But one likely barrier to a higher inflation target is a quirk of tax policy: non-indexation of capital taxation means that higher inflation causes a stealth rise in the real tax rate on capital gains and interest income...I'm glad to see Josh Barro addressing this issue: although it's little understood, it's arguably the most important economic effect of inflation.
Inflation has large impacts on the real capital gains tax rate. To understand why, consider an investor who buys an asset for $100 and earns a 40% real gain over seven years. In a world of 2% inflation, the investor’s nominal gain is $60.82, and he pays $9.12 in capital gains tax at a 15% nominal rate; this is a 19.9% effective tax rate on his real gain of $45.95 (equivalent to $40 at the start of the investment period).
But if the inflation rate had been 4%, the nominal gain would have grown to $84.23 and the real tax rate to 24.0% -- a 21% relative increase in the tax rate. This effect would be even larger if the real rate of return were lower, meaning the inflation penalty on capital gains grows when inflation is high or when asset markets are anemic.
To see why, it's useful to look at the more commonly cited deleterious effects of inflation. These include:
- It hurts people on fixed incomes.
- More generally, it redistributes from lenders to borrowers.
- It lessens the incentive to save.
- It causes people to hold an inefficiently low level of real money balances.
- Adjusting prices incurs a transactions cost—for instance, in updating a menu.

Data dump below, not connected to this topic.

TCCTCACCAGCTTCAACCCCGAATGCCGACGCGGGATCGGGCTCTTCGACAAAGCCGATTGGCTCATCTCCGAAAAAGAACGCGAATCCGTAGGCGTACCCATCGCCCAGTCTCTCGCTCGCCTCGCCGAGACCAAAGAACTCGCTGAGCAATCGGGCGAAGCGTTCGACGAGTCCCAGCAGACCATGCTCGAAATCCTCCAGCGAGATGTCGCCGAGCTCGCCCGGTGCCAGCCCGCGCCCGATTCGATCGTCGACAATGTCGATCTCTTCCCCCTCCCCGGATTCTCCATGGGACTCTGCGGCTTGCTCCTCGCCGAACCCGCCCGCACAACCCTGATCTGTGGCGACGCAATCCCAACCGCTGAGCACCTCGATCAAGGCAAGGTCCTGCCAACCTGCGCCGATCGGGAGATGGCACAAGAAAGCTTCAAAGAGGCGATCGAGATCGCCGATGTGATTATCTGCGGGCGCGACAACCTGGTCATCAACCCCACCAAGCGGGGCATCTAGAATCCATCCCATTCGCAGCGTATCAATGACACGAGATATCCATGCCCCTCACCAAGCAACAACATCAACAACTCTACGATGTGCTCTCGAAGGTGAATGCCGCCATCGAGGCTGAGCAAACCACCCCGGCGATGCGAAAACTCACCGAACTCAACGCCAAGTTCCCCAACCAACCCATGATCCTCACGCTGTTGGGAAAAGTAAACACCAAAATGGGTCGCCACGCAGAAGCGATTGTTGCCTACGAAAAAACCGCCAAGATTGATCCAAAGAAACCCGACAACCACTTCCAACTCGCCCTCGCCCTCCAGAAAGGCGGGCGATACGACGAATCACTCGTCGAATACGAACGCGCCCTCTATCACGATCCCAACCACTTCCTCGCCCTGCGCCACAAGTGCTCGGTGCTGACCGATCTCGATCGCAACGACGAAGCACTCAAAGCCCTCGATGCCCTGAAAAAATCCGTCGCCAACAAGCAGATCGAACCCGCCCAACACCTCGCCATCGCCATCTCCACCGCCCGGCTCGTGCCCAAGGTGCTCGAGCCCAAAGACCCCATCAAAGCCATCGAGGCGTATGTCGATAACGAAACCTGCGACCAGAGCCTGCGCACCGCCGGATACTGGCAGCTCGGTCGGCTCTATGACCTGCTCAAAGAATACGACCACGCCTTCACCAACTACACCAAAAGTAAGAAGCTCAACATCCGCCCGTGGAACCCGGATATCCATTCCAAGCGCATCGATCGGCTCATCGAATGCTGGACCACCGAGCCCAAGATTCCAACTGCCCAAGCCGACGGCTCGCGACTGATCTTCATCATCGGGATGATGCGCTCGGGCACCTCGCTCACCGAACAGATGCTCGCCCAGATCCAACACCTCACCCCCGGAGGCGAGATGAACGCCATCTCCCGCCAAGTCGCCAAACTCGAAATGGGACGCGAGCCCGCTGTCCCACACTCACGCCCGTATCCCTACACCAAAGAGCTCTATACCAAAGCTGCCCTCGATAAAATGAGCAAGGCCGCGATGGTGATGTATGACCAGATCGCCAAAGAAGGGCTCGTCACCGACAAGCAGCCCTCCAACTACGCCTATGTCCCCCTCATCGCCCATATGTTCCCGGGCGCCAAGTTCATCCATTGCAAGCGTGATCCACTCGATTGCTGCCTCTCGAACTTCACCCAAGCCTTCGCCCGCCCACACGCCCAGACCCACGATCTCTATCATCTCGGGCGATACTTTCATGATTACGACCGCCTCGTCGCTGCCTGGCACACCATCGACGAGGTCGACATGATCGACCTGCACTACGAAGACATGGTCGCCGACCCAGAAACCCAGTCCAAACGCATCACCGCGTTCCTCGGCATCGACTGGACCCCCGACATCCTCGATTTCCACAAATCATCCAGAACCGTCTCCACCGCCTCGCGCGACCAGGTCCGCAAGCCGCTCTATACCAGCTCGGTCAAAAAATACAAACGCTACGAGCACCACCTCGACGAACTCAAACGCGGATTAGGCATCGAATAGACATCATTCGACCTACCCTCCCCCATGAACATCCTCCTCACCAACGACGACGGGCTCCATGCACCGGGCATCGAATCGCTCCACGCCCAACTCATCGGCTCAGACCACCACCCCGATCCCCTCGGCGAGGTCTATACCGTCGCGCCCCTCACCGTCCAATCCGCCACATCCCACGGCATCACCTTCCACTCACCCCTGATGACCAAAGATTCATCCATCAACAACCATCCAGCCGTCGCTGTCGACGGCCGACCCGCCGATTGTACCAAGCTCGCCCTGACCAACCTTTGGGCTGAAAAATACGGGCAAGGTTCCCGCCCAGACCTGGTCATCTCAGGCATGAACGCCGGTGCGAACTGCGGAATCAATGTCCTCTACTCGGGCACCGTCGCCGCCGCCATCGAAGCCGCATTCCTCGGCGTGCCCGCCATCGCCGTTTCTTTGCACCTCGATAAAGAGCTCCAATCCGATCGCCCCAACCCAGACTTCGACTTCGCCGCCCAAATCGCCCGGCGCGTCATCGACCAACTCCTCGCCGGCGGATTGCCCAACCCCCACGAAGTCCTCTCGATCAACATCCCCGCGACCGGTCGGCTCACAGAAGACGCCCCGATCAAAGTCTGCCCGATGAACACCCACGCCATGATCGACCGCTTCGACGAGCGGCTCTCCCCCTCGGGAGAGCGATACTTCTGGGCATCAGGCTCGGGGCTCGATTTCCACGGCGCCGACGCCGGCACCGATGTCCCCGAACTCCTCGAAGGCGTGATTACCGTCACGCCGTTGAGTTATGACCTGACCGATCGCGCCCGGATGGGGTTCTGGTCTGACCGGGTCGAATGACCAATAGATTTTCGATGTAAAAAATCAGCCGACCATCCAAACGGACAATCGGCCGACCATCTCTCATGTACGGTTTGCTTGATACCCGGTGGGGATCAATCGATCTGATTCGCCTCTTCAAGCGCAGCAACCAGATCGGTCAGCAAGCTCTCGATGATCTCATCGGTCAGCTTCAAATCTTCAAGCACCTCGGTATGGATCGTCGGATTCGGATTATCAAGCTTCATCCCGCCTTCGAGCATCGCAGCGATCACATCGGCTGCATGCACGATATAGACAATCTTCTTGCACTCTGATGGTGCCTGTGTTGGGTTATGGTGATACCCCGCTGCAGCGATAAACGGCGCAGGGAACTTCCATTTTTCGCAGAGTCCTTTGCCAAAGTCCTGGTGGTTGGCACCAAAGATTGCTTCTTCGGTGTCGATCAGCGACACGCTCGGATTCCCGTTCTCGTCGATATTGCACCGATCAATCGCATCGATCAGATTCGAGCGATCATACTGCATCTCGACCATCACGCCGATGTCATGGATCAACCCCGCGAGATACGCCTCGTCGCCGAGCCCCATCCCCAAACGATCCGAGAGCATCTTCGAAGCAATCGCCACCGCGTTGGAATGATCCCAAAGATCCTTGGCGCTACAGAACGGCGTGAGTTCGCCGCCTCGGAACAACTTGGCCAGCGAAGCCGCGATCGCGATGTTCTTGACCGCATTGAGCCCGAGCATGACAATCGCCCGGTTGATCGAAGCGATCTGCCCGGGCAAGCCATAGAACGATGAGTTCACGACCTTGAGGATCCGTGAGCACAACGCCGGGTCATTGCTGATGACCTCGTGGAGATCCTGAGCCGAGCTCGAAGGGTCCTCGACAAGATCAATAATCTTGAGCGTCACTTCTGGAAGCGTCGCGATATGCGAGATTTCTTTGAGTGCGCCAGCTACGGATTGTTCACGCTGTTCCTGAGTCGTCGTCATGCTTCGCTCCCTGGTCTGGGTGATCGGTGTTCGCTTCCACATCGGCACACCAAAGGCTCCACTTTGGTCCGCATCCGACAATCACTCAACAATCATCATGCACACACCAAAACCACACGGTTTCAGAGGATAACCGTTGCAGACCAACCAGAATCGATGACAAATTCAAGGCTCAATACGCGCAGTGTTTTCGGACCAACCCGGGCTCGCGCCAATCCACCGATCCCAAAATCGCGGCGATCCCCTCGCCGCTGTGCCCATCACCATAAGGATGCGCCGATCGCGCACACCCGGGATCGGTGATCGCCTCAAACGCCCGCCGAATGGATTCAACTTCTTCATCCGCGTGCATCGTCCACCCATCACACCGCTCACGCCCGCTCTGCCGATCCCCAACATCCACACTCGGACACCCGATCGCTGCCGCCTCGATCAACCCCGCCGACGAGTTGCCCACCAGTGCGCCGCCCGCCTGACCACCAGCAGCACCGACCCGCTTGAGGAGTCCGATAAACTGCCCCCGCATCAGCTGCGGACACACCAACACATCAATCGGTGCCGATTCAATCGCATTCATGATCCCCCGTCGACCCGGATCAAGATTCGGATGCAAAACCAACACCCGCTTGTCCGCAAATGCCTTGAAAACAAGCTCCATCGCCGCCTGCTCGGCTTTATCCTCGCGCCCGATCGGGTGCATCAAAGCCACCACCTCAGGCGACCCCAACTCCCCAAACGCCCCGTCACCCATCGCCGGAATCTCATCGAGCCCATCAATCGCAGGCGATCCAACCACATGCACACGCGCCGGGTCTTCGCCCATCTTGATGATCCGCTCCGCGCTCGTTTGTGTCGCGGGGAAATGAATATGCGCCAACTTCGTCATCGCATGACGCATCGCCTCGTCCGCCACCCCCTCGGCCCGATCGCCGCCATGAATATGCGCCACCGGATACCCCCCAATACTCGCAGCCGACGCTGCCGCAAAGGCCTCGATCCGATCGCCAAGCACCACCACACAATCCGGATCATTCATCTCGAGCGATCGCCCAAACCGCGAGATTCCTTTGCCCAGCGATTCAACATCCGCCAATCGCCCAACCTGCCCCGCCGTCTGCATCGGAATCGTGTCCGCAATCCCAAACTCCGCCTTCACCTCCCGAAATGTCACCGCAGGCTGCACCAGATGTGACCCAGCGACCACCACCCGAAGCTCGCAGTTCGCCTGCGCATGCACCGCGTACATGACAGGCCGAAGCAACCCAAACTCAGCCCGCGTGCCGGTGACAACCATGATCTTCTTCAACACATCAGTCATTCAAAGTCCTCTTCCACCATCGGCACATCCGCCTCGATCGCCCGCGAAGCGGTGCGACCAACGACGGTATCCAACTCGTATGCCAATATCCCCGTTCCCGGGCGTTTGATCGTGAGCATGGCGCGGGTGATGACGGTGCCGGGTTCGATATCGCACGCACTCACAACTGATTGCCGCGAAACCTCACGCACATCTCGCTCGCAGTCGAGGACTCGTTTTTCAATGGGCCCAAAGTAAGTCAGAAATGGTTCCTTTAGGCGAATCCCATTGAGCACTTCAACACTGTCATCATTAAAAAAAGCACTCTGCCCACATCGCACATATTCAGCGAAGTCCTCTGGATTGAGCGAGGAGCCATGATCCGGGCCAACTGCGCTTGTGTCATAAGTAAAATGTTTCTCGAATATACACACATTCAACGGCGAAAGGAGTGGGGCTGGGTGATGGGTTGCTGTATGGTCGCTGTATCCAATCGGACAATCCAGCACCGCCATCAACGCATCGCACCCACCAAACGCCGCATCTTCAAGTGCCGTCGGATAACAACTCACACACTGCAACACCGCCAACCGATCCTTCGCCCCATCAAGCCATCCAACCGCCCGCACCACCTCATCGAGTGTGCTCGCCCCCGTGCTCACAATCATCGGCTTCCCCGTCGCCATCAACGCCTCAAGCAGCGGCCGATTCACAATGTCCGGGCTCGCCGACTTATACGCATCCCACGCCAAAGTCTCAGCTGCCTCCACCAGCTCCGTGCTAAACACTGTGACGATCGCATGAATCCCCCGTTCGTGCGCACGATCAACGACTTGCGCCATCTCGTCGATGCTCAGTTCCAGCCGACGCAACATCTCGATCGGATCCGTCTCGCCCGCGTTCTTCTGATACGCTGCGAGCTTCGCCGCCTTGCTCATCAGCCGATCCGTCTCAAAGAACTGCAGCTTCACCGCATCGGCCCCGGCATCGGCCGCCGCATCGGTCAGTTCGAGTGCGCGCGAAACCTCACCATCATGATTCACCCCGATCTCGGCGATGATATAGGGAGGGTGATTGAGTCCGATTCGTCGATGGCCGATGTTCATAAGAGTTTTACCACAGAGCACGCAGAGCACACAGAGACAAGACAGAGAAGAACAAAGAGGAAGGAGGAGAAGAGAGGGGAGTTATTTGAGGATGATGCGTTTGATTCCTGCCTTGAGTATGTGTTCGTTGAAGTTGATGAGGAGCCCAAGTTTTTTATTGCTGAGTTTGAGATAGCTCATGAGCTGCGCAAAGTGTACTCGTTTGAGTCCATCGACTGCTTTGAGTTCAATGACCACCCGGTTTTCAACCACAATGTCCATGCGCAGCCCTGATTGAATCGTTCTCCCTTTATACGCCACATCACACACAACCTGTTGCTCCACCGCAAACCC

Upon closer examination, none of these except the last two are really problematic effects of "inflation." Rather, they arise from unexpected and variable inflation. If high inflation is expected, it will be built into pension plans and interest rates; assuming it stays on target, no economic damage is done. Of course, if inflation moves in an unanticipated direction, we see an arbitrary redistribution from lenders to borrowers (or vice versa), and the resulting uncertainty will lessen the incentive to save. But the damage here is from the unexpected component of inflation, not inflation itself.
The direct effect of inflation on money balances is also quite small. 4% inflation won't cause any serious inefficiency in the use of cash for transactions; we carry so little actual cash that the small amount eroded by inflation is almost irrelevant, and when we pay via checking accounts inflation only matters for the fraction of our deposits that banks keep as reserves. (The required reserves ratio is at most 10% in the US for demand deposits and zero for certificates of deposit, money market funds, etc.) Moreover, inflation has no clear impact on the real returns to investment: the future nominal returns from an equity investment scale up along with inflation, with zero net real effect. And most firms change prices often enough that a moderate level of inflation doesn't lead to any serious logistical inconvenience.
To sum up: the commonly cited downsides of inflation are not really problems with inflation at all, but rather a lack of precision in our expectations of inflation.* Other negative effects are close to zero in practical terms, at least when we restrict ourselves to inflation levels that are plausible in the United States. So what is so bad about inflation—assuming it doesn't unpredictably lurch around?
As far as I can tell, interaction with capital gains taxes is actually the key issue here. Starting in the late 1970s, Martin Feldstein convincingly argued that the era's high inflation imposed an extraordinary burden on capital investment—which, of course, is critical for economic growth. This wasn't because inflation was inherently problematic. It was simply a result of the distortions imposed by a tax system that failed to index properly.
Given the central role of inflation in discussing macroeconomic policy, it is astonishing that this effect is so little understood by the commentariat.
*As Arnold Kling points out, the distinction blurs a little if high inflation itself causes expectations to be less accurate.